Pi, as in the oft remembered 3.14. Tomorrow is Pi day 3.14.09. It is also Albert Einstein's birthday as I'm reminded by the due any day now, redheaded Amy Anne.
Pi is the ratio of the circumference of a circle to its diameter. :::yawn::: There goes my readership of two. But it's pretty useful stuff if you're an engineer. Growing up in a 2nd generation Boeing family, with Dad and my brother, as well as my career being predominately at Boeing, I've never let the fact that I personally wasn't an engineer, ever rain on my parade. I adore engineers. Especially Boeing engineers. Hey Seattle!
So let's all celebrate Pi day. Why let the engineers have all the fun? ::Shout out to my aeronautical and electric engineering friends at Boeing!:::
You could do the homeschooling option of "Hey, let's measure the circumference of everything circular and discover it's radius." But my homeschooler nixed that one, thankyouverymuch.
How about bake a pie? It has a circumference, and kiddo#2 said he'd be glad to eat a piece of pie, which involved cutting a radius across it, of course.
It's also Albert Einstein's birthday tomorrow. I feel almost morally obligated to put a birthday candle in that pie and sing.. but I'll resist. In case you cannot, you may still have a slice of pie in his honor. Since I was raised mostly in Washington state and now reside in the other apple state, New York, only apple pie will do for Pi Day.
Use your favorite apple variety and add sugar according to its sweetness. If you're new to baking apple pies, then add 1/2 cup of sugar, taste the filling, and go up from there to 1 cup if your apples are granny smith apple tart.
It's Pi day Apple Pie
a variation by KelliSue Kolz
1½ hours 35 min prep
SERVES 6 -8
7 apples, peeled, cored and sliced
1/2 to 1 cup of sugar or Splenda Sweetener for diabetics -see directions below
2 tablespoons all purpose flour
1 1/2 teaspoons cinnamon
1/4 teaspoon nutmeg
1 tablespoon fresh lemon zest, just the yellow, finely zested
2 tablespoons butter or vegan margarine
Pastry for double crust pie
2 cups all purpose flour
2/3 cup lard or butter or vegan shortening - very very cold
1/2 teaspoon salt
Ice cold water (you'll not need more than 1/2 cup depending on the flour's humidity)
Pastry for double crust pie-------------.
Combine flour, lard and salt with a pastry blender or fork until balls are the size of a large pea.
Add cold water by the tablespoonful and blend until the bowl starts to clean itself as you work the dough. Pat into two nice round discs about as big as your hand, then wrap in plastic wrap or put in a zipper plastic bag, and put in the refrigerator while you mix the filling.
Preheat oven to 350°F.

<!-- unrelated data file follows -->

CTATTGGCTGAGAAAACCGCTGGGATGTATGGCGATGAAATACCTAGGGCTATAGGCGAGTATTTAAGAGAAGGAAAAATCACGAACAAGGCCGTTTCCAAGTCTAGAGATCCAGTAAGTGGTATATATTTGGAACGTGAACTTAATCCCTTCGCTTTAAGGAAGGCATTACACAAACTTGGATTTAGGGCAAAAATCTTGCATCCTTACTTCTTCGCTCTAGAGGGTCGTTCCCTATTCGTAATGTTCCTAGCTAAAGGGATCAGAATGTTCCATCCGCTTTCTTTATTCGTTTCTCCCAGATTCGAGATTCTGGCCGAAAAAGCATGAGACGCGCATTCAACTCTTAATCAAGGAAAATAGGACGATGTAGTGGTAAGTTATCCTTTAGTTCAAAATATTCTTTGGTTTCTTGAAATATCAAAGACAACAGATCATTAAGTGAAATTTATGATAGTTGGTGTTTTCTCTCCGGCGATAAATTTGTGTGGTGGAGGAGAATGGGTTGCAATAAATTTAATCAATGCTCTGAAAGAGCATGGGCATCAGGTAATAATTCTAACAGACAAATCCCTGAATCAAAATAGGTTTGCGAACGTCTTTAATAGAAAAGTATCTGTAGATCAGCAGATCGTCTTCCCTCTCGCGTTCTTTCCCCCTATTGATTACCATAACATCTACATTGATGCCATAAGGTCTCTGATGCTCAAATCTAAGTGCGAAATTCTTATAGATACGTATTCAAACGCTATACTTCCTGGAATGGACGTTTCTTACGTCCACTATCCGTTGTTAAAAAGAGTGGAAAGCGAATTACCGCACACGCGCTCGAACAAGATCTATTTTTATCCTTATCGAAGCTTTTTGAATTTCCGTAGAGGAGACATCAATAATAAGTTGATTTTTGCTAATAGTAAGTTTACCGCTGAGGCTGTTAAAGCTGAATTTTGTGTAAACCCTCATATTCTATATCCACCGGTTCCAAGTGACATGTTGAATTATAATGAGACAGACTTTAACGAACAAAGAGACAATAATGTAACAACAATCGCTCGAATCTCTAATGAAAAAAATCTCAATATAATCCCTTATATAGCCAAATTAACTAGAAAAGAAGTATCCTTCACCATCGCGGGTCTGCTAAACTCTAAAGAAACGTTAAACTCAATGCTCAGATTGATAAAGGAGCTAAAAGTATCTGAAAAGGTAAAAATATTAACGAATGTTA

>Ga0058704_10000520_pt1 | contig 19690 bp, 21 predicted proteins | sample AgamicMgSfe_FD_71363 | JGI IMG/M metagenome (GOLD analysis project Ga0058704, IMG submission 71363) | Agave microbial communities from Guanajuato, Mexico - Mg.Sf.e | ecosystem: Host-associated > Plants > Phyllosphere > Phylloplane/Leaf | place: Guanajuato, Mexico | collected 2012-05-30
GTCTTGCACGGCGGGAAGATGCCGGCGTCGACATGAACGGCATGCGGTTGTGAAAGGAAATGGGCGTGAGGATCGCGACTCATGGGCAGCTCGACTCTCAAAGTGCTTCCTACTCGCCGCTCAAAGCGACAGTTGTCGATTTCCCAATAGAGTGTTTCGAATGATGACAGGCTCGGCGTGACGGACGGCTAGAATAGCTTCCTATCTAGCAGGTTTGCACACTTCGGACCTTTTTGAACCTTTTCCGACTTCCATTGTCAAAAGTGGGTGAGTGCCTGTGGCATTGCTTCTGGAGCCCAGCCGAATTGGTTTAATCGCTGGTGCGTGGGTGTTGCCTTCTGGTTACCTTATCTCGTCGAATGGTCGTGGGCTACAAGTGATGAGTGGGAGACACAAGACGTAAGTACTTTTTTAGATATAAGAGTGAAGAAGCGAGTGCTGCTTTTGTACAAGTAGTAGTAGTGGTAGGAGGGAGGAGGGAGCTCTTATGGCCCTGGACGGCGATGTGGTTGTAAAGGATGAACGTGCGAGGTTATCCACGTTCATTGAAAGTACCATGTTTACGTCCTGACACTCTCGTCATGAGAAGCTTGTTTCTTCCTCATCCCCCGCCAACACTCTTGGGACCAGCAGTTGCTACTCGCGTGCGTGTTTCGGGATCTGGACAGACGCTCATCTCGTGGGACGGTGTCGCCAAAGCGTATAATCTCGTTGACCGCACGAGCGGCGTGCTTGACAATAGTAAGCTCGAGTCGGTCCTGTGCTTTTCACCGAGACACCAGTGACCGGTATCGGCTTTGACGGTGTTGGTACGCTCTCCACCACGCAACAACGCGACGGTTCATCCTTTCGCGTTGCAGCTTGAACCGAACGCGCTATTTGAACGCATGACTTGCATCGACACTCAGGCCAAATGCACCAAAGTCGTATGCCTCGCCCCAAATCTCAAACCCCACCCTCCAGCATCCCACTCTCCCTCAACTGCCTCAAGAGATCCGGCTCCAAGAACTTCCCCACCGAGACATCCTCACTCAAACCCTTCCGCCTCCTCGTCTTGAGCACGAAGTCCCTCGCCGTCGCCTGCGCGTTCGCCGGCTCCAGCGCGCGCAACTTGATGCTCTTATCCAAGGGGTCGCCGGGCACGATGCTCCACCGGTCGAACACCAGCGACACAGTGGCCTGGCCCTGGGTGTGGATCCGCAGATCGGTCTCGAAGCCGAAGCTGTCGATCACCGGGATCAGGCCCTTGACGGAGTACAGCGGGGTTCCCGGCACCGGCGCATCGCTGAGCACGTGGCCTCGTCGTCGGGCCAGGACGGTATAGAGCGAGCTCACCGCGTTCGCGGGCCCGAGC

Combine sliced apples with 1/2 cup of sugar, flour, cinnamon, nutmeg and lemon rind. Taste, and see if you desire more sugar, up to an additional 1/2 cup more. Less is better, really. When you're happy with the sweetening, remove the pastry discs from the refrigerator.
On a floured surface, roll out the pie crust about 1/2 larger than the circumference of the pie. It's pie day after all, so remember, that's 3.14 x the radius of the pie plate.
Line pie plate with unbaked pie crust, trim pastry, crimp (or press with a fork) to edge of pie plate. Trim excess. Repeat rolling directions for the top crust, cut out a cute little apple shape in the middle, saving the apple insert for a treat for the children or your room-mate and cover with a towel briefly while you fill the pie. The little apple bit can be baked on a little cake pan, sprinkled with sugar and cinnamon. This is what memories are made of, on Pi day.
Fill pie crust with apple mixture and dot with softened butter.
Brush crust edge with water and place pie crust top on top of pie, crimp to the bottom crust.
Make some slits in the top crust for steam to escape. Bake for 55 minutes. Cooking time may be vary somewhat according to how thick you sliced your apples, as well as what variety they are.
If you find your pie crust edges are turning shockingly brown at minute 30, please feel free to cover them with a piece of aluminum foil hastily fastened around the perimeter of the pie pan. There's no shame in that. Be careful, that's when you might accidentally knock of the edge of some crust, so proceed with caution.
When your pie is presumed to be finished baking, very carefully, with a sharp knife, pierce through that apple shaped cutout, and test an apple slice with the tip of the knife. You're looking for little to no resistance, you want tender apples, not crunchy ones.
Let cool a little bit, then serve warm with either a slice of sharp cheddar cheese, or a scoop of icecream. That will be soydelicious frozen dessert for my lactose intolerant Andy.
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